Defendant was most recently released from federal prison on May 20, 2014, at which time he commenced a 15-month period of supervised release, the first 6 months of which were to be served on home detention. (ECF No. 94 at 3; ECF No. 99.) Defendant was arrested on November 6, 2014, which was during his period of home detention.

II. Legal Authority

A. Motion to Correct Sentence

Congress “eliminated the common-law practice of allowing motions for reconsideration” with respect to sentencing, through its passage of the Sentencing Reform Act of 1984. United States v. Gonzalez-Rodriguez, 777 F.3d 37, 41 (1st Cir. 2015) (citing 18 U.S.C. § 3582(c)); see United States v. D’Amario, 593 F. App’x 97, 98 n.1 (3d Cir. 2014) (recognizing that although motions for reconsideration may be filed in criminal cases, as a matter of common-law, “Congress long ago abrogated this common-law practice in the sentencing context”); see United States v. Banks, No. 04-176, 2015 WL 926534 (W.D. Pa. Mar. 4, 2015) (applying this legal principle to defendant’s challenge to a revocation sentence imposed by this court).

Pursuant to 18 U.S.C. § 3582(c), a term of imprisonment, once imposed by the district court, can only be modified upon motion of the Director of the Bureau of Prisons or “to the extent otherwise expressly permitted by statute or by Rule 35 of the Federal Rules of Criminal Procedure.” 18 U.S.C. § 3582(c); United States v. Griffin, 524 F.3d 71, 83 (1st Cir. 2008). Where a criminal defendant asks the district court to correct or reduce a sentence after judgment is entered, but does not identify the statutory basis for that relief, the court is “authorized to proceed only within the constraints of Rule 35.” United States v. Townsend, 762 F.3d 641, 647 (7th Cir. 2014); see United States v. Ortiz, 741 F.3d 288, 292 n.2 (1st Cir. 2014) (noting that a district court's authority to grant relief to a defendant claiming a sentencing error “stems solely from [Rule 35(a)]'s positive law, not from any inherent power”).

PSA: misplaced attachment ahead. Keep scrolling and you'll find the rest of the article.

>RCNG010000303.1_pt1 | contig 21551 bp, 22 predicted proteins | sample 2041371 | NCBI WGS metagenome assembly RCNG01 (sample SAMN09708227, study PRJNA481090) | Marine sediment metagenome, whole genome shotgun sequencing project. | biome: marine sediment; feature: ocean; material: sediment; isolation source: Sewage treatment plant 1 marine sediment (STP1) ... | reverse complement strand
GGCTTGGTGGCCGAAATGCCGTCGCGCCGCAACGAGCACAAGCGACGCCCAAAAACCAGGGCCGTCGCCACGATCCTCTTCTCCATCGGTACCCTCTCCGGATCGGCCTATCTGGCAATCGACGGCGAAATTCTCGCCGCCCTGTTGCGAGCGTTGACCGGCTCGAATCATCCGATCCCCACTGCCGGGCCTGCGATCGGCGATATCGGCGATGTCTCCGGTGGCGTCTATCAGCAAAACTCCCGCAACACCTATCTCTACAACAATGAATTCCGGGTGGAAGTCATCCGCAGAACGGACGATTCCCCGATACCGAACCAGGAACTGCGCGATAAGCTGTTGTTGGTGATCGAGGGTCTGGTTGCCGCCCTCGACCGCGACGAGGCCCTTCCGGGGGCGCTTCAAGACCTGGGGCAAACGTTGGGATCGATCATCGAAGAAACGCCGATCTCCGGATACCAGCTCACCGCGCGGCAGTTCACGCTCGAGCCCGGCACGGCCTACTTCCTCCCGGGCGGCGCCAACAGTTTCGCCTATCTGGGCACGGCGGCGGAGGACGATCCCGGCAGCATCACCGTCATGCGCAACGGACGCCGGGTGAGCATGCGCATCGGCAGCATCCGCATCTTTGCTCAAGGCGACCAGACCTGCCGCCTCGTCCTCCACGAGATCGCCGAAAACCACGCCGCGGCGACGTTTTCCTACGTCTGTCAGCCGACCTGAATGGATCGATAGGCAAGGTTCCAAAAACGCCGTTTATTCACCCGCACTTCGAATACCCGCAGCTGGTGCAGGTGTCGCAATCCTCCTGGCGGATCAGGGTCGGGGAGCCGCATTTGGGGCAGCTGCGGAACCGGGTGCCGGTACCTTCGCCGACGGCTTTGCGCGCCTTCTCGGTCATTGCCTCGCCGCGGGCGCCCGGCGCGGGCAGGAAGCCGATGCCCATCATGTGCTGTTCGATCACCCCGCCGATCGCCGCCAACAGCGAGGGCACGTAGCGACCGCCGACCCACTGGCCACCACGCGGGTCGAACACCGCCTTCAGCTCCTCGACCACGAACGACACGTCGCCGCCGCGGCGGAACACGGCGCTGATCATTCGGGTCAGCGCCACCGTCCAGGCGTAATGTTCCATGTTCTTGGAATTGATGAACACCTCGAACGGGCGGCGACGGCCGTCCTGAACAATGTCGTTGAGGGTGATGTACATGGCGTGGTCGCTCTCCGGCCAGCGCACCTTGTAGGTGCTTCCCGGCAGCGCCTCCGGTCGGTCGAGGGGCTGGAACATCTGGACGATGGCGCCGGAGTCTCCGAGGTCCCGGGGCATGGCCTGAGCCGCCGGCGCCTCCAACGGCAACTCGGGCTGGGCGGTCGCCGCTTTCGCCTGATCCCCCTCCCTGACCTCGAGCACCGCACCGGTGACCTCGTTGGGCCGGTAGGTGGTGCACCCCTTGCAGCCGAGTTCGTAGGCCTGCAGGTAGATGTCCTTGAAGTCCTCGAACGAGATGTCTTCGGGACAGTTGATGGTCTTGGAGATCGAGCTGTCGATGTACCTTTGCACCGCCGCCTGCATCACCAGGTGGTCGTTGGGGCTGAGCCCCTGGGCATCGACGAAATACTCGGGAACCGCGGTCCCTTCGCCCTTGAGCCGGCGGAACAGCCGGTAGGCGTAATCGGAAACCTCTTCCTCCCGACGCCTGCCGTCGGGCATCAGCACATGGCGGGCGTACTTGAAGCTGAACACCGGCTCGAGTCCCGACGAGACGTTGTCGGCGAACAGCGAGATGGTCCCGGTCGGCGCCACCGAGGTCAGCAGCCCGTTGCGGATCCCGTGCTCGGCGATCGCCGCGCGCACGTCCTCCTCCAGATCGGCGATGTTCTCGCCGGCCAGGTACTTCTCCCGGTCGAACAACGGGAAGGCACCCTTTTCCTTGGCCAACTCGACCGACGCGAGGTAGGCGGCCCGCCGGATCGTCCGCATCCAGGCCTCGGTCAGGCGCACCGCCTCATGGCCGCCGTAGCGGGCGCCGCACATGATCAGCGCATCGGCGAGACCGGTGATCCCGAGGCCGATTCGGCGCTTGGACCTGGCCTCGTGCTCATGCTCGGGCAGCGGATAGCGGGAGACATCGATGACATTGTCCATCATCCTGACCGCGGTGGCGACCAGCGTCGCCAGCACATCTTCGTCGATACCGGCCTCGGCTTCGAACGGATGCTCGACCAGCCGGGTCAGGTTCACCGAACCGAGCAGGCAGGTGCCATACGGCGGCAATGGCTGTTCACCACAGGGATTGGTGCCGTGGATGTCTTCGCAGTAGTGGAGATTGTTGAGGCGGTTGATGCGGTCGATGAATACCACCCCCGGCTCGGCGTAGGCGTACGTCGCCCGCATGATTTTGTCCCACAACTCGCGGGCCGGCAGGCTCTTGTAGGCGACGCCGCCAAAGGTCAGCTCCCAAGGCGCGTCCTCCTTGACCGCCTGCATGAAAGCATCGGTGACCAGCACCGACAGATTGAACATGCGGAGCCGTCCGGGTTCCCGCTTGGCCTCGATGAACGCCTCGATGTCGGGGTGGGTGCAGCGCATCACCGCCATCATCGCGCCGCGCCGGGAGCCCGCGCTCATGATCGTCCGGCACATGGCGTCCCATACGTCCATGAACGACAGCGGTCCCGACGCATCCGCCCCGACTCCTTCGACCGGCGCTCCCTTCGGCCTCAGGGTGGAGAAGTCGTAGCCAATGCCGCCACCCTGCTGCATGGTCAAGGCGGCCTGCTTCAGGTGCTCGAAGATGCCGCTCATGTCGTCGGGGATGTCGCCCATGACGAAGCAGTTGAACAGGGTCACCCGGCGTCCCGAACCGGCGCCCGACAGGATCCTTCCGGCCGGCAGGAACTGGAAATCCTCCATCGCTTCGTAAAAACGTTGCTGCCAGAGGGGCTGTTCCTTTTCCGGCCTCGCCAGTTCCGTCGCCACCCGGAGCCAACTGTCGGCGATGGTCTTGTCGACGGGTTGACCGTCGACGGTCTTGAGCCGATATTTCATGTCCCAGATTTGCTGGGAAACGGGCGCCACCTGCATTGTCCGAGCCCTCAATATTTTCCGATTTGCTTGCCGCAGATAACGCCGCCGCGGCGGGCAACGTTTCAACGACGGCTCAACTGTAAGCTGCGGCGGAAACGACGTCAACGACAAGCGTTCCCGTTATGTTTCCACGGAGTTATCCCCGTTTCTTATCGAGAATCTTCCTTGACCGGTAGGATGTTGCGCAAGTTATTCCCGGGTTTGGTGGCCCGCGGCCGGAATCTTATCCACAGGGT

Under Rule 35, a district court may modify a sentence under only two circumstances: (1) in order to correct a sentence that resulted from arithmetical, technical, or other clear error, if the correction is made within 14 days after sentencing; and (2) upon the government’s motion based upon a defendant’s substantial assistance in investigating or prosecuting another person. Fed. R. Crim. P. 35. According to an Advisory Committee’s Note to Rule 35:

The authority to correct a sentence under [Rule 35(a)] is intended to be very narrow and to extend only to those cases in which an obvious error or mistake has occurred in the sentence, that is, errors which would almost certainly result in a remand of the case to the trial court for further action under Rule 35(a). The subdivision is not intended to afford the court the opportunity to reconsider the application or interpretation of the sentencing guidelines or for the court simply to change its mind about the appropriateness of the sentence. Nor should it be used to reopen issues previously resolved at the sentencing hearing through the exercise of the court's discretion with regard to the application of the sentencing guidelines. Furthermore, the Committee did not intend that the rule relax any requirement that the parties state all objections to a sentence at or before the sentencing hearing.

Fed. R. Crim. P. 35, advisory committee’s note (1991); Amendments to Federal Rules of Criminal Procedure, 134 F.R.D. 495, 520 (1991); 3 Charles Alan Wright, Andrew D. Leipold, Peter J. Henning, and Sarah N. Welling, Fed. Prac. & Proc. Crim. § 613 (4th ed. 2014).